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Posted: December 23, 2013 by Keith Jackson
In order to conceptualize the dynamics of anger we must understand the emotion of anger. My contention is that with understanding comes awareness, and the more aware you are the more control you have.
First and foremost, we must realize that anger is a powerful emotion. In gaining awareness one must be cognizant that anger can be positive or negative. For example, it similar to using electricity that can be used to run your appliances or used improperly can electrocute you. In addition, anger can be used to motivate, and energize you, as well as destroy you. It can be used to construct as well as destruct. What we need to learn is how to use our anger for positive results. To help facilitate these results we must change the narrative on how we view anger.
We often experience anger when we feel that we have been treated unfairly or unjustly. Throughout history, people have used anger to fight oppression and discrimination and to effect change in society. For example, the civil rights movement of the 1960’s in the United States, Gandhi’s nonviolent resistance to British rule, and the protest of the Tibetan monks to the oppression of their beliefs and practices by the Chinese government. All of these aforementioned events were the result of the emotion of anger. The point I am trying to make is that it is important we choose to channel our anger constructively rather than destructively.
We must understand that anger is the result of a primary emotion, which means that we will experience a primary emotion before we experience anger. We might feel afraid, attacked, offended, disrespected, forced, or pressured before we feel some type of anger. For example, let’s say that someone wants you to do something that you would rather not do. Initially, you feel some pressure, but not enough to say anything about it. However, if they continue to push the issue, now you feel irritation building within you. If they continue to push, the irritation will escalate to anger. At that point, you have to make a choice on how to express your anger.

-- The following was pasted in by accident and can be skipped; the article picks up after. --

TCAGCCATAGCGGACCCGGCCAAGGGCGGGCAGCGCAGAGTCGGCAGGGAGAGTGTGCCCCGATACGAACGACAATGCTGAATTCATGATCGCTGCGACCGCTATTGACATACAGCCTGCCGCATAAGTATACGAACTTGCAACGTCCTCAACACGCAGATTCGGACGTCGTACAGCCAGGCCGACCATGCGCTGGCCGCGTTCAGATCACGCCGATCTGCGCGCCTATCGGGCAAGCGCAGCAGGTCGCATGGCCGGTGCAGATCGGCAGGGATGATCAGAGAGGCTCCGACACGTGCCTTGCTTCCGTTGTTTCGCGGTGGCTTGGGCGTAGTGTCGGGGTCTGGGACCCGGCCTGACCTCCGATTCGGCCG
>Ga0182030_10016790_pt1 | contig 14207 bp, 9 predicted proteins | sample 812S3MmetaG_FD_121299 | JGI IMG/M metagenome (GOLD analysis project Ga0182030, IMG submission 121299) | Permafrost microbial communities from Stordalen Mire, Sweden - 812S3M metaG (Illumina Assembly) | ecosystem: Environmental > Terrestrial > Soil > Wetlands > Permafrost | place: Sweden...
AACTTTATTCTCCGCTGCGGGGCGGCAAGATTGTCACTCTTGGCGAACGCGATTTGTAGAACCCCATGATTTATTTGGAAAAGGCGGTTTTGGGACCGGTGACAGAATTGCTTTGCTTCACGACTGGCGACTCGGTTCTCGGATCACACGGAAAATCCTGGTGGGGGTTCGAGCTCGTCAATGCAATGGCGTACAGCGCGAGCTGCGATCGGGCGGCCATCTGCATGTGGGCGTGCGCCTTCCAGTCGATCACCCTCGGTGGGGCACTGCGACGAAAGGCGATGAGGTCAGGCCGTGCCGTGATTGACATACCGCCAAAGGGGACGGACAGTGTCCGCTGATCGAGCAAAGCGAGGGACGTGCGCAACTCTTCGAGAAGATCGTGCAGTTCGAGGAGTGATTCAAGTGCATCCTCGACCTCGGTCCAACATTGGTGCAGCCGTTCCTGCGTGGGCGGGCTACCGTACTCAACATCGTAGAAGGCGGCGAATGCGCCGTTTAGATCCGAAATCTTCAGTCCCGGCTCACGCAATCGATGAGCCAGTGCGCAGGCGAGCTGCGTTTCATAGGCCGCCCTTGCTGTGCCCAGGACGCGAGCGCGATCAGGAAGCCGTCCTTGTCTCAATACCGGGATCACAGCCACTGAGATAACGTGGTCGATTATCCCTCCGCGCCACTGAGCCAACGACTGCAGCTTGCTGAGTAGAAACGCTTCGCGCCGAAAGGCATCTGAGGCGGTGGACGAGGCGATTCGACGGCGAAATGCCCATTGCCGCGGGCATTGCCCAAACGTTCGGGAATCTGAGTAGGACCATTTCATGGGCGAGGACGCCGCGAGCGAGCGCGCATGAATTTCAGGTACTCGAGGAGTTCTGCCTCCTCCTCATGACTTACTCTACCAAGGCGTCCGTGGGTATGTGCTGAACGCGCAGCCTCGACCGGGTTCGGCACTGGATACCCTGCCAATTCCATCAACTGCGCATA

• You could choose not to say anything and repress it. However, the down side of this strategy is that the issue does not get resolved, and eventually evolves into resentment.
• You can choose to explode and react in a destructive manner. The down side of this strategy is that quite often there is an over action, usually resulting in words and or actions taken that end with remorse or regret.
• Or you can choose to express your anger in a constructive manner.
We must neither deny nor repress angers’ existence but express it in a constructive non threatening manner with the goal of finding resolution. The Bible clearly acknowledges that we are prone to anger, and that we should seek resolution. "Be angry and do not sin; do not let the sun go down on your anger." (Eph 4:26 ESV)
According to Matthew S. Burgess Leary, Ph.D., there are four basic primary emotions that many feel can trigger anger: